Outreach, collaboration with colleagues, and sharing continued on multiple fronts. In one development, Microsoft Research’s release of the source code for the Z3 automated theorem prover was greeted with great enthusiasm by the computing community. Researchers across Microsoft Research labs continued intensive engagements in organizing conferences and workshops, as well as with dedicated service with panels and committees for NGOs and government agencies. As an example, Peter Lee of Microsoft Research Redmond  co-authored the 2012 President’s Council of Advisors on Science and Technology review of Federal investments in networking and IT research, which included an effort on updating the “tire tracks” visualization of the influence of computer-science research on industry and society. Multiple awards and citations celebrated the long-term contributions by Microsoft researchers and engineers, and the lab received numerous best-paper awards and two test-of-time awards for contributions that shine from a 10-year perspective.

On another front, we worked to add new sparkle to our physical surroundings, lighting up the atrium in Building 99 with artistry and technology. Our gallery team created a persistent art space in our lobby featuring the creative talents of people at Microsoft Research. And several prototypes harnessing machine perception and learning were deployed into operational service within the building.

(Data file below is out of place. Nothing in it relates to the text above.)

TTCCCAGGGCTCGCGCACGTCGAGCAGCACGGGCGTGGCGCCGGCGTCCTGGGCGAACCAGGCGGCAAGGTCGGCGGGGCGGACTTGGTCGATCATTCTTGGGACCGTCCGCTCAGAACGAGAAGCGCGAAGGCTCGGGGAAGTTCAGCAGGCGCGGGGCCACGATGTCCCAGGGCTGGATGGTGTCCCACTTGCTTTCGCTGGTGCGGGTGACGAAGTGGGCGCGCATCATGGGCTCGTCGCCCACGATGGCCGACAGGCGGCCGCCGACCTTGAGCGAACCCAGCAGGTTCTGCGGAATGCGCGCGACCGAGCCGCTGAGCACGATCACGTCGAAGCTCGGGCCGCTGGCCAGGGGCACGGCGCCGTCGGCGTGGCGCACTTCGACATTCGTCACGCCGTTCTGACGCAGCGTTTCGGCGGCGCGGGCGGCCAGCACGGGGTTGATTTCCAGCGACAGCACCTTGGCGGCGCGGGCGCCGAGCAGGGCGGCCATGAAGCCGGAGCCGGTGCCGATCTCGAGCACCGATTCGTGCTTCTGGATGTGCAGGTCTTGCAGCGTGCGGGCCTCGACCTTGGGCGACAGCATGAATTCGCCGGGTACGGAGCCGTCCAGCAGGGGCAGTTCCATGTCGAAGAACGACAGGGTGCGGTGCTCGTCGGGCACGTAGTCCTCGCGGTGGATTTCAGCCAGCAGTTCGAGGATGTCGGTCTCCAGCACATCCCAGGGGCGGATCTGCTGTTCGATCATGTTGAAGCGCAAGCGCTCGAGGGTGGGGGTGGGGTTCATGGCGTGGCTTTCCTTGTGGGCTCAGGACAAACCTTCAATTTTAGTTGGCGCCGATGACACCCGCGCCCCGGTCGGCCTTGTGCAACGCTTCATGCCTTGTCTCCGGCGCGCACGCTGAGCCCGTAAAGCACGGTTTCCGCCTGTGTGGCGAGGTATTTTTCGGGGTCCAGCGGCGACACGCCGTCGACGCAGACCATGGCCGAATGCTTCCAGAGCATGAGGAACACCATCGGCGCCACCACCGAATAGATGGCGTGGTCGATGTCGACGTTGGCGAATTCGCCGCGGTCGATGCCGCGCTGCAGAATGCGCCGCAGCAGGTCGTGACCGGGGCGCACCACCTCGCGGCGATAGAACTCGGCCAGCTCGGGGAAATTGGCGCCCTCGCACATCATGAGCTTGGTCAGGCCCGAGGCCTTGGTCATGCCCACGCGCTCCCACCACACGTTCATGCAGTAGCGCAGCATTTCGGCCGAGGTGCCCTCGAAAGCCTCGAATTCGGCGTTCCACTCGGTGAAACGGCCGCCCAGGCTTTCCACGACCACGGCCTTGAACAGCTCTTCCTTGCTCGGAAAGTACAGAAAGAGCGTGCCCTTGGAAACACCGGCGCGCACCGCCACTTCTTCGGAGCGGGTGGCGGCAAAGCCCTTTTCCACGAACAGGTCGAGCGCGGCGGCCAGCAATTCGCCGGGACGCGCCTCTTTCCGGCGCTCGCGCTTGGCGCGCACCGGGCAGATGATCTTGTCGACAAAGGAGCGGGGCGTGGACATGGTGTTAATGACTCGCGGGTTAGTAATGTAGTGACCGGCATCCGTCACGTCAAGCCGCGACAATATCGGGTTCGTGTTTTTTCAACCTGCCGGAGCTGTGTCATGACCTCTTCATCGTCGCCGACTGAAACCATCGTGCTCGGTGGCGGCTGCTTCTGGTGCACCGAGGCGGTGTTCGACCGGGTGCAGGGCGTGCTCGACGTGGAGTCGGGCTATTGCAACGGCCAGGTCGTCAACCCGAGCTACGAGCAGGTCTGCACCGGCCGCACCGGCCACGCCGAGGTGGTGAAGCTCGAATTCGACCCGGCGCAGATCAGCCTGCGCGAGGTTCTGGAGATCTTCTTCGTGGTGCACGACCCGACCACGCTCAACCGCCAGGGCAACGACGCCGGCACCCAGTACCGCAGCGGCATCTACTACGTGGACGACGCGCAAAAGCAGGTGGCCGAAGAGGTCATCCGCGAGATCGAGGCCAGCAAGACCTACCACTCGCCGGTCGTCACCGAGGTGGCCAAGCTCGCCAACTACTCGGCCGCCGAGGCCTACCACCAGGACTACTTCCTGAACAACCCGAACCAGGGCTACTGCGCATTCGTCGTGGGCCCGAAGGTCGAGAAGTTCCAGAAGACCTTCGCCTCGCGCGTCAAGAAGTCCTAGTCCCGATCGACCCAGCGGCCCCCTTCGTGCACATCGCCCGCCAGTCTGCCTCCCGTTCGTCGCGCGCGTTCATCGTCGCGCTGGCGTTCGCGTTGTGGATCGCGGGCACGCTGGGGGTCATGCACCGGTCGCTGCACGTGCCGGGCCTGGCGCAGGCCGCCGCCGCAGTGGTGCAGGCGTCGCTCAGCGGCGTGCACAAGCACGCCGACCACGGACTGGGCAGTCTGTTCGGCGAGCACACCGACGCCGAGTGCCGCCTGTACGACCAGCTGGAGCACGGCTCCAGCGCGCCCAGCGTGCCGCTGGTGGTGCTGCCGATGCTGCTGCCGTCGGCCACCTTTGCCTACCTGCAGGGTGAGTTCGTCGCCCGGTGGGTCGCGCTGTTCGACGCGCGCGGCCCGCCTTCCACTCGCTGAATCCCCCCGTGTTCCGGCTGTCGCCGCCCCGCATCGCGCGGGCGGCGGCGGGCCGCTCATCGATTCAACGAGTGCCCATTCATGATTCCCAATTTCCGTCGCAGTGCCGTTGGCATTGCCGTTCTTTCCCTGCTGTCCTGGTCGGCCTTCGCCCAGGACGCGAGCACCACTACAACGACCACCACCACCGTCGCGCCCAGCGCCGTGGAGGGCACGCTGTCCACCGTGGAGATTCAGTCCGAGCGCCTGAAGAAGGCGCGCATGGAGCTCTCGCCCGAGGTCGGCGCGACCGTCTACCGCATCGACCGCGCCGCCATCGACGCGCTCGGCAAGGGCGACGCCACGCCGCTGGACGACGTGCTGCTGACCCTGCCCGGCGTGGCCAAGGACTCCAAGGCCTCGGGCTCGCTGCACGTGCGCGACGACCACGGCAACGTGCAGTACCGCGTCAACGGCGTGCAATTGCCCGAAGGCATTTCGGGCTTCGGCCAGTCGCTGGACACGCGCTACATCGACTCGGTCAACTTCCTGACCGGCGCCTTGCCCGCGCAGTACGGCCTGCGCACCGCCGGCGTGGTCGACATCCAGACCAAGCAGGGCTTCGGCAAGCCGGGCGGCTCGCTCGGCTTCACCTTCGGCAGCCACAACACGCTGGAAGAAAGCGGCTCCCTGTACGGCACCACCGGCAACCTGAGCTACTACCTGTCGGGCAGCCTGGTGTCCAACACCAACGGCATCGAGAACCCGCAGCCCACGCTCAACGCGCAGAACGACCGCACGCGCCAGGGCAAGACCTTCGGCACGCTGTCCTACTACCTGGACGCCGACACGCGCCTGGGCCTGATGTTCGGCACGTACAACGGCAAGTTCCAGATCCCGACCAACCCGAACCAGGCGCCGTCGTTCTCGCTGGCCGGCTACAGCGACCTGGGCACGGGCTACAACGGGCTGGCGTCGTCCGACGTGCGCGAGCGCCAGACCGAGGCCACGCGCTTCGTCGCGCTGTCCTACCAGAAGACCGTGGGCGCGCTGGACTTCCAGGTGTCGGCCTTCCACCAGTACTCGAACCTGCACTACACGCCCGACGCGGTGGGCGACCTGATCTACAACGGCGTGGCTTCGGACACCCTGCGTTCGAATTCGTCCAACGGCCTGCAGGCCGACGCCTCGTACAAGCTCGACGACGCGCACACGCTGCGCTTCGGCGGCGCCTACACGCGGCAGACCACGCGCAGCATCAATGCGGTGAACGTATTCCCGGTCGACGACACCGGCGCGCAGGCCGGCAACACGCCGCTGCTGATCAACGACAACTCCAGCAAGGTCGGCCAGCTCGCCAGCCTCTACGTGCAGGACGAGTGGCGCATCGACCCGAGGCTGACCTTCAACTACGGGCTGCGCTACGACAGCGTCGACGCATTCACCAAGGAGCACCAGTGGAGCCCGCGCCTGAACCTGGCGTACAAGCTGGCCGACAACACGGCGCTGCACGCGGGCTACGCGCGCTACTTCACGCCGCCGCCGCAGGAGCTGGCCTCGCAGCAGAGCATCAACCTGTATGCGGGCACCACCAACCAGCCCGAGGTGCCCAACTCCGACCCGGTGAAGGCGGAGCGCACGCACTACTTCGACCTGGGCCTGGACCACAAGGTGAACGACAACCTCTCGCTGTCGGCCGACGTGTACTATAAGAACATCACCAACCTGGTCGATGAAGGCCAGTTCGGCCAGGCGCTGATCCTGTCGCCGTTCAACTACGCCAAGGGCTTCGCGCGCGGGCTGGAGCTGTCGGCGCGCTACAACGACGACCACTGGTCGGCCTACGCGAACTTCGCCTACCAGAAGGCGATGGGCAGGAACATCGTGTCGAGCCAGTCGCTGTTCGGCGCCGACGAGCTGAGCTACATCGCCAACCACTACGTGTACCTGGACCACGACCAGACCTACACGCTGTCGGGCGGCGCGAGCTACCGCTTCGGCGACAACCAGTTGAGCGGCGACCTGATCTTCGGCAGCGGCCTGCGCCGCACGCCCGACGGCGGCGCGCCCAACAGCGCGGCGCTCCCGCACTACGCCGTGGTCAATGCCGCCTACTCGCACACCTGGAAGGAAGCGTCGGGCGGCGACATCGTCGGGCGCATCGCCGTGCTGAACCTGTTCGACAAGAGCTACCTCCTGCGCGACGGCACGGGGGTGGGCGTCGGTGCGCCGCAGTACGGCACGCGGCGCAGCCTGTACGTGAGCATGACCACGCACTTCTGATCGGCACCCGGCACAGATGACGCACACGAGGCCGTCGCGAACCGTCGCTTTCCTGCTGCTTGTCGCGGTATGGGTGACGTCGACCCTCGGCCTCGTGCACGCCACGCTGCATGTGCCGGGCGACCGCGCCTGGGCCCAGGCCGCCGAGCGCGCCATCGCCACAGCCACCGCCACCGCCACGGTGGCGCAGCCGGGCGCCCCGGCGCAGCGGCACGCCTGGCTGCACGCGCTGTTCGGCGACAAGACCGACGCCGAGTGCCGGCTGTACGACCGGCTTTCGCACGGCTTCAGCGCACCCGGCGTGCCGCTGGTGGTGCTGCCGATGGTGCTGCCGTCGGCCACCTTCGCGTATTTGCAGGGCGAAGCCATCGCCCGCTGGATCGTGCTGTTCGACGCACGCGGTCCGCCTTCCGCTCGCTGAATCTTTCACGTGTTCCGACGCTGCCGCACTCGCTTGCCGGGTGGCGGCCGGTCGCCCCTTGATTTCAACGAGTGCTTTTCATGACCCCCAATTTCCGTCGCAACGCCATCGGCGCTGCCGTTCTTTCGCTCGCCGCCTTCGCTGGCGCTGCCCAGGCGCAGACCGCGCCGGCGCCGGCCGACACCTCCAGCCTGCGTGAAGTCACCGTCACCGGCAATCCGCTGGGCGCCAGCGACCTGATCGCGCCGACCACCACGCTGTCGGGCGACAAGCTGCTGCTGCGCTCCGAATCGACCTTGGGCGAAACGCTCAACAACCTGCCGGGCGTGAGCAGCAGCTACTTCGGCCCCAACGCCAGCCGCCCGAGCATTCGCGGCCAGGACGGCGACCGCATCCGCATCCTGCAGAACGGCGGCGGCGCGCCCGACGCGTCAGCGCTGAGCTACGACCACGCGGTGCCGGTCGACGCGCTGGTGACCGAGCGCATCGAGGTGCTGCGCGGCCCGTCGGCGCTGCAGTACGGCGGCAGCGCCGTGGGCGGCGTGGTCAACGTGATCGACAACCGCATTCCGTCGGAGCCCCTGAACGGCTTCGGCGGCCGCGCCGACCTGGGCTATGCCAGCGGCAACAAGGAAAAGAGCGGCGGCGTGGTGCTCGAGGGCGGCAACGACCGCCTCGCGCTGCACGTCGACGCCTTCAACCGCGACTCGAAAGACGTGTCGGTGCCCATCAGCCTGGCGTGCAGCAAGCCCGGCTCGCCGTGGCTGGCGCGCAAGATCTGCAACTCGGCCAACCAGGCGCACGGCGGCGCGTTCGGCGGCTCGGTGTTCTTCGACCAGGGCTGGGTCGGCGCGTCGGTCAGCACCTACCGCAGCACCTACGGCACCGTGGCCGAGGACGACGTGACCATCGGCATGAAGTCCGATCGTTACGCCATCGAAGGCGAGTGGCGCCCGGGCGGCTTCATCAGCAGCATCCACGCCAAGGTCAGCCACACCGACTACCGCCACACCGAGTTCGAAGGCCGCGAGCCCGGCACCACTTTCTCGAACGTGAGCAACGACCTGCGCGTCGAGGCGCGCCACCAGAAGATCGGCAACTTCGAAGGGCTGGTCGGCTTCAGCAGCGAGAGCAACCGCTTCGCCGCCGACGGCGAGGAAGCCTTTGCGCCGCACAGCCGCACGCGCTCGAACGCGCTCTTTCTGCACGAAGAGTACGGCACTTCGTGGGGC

Eric HorvitzIt was a great year for recruiting top computer-science talent at Microsoft Research Redmond and, more broadly, at Microsoft. New hires included strong talent in the algorithms and systems areas. In a collaborative effort, the Redmond lab worked closely with its sister labs to found Microsoft Research New York City, attracting key new talent to Microsoft Research at a new hub of activity in a bustling city.

At the end of 2012, we had a change in leadership at the Redmond lab. After two years of inspirational service as lab director, Peter Lee moved into a new role as head of Microsoft Research USA, overseeing the U.S. labs. Deputy managing directors Eric Horvitz and Yi-Min Wang were asked to serve as managing co-directors of Microsoft Research Redmond.

Looking forward to 2013, we see strong innovation continuing on a portfolio of research efforts aimed at achieving results along a spectrum of time horizons. We’ve talked about Kinect as an example of the flow of ideas from long-term, open research and mission-focused goals coming together to create magic. Another example is the cross-lab collaboration on a rich synthesis of efforts in machine learning, speech recognition, machine translation, and text-to-speech that enabled the awe-inspiring demonstration of speech-to-speech translation in Tianjin, China in October—with Rick Rashid, Microsoft chief research officer, speaking in English and the audience hearing his words almost flawlessly translated in his own voice into Mandarin. We’ll continue to embrace a diversity of approaches to ideas and innovation as a strategy for advancing the frontiers of computer science and for enhancing Microsoft’s products and services. We know that 2013 will be even more exciting, and we can’t wait to see where things head!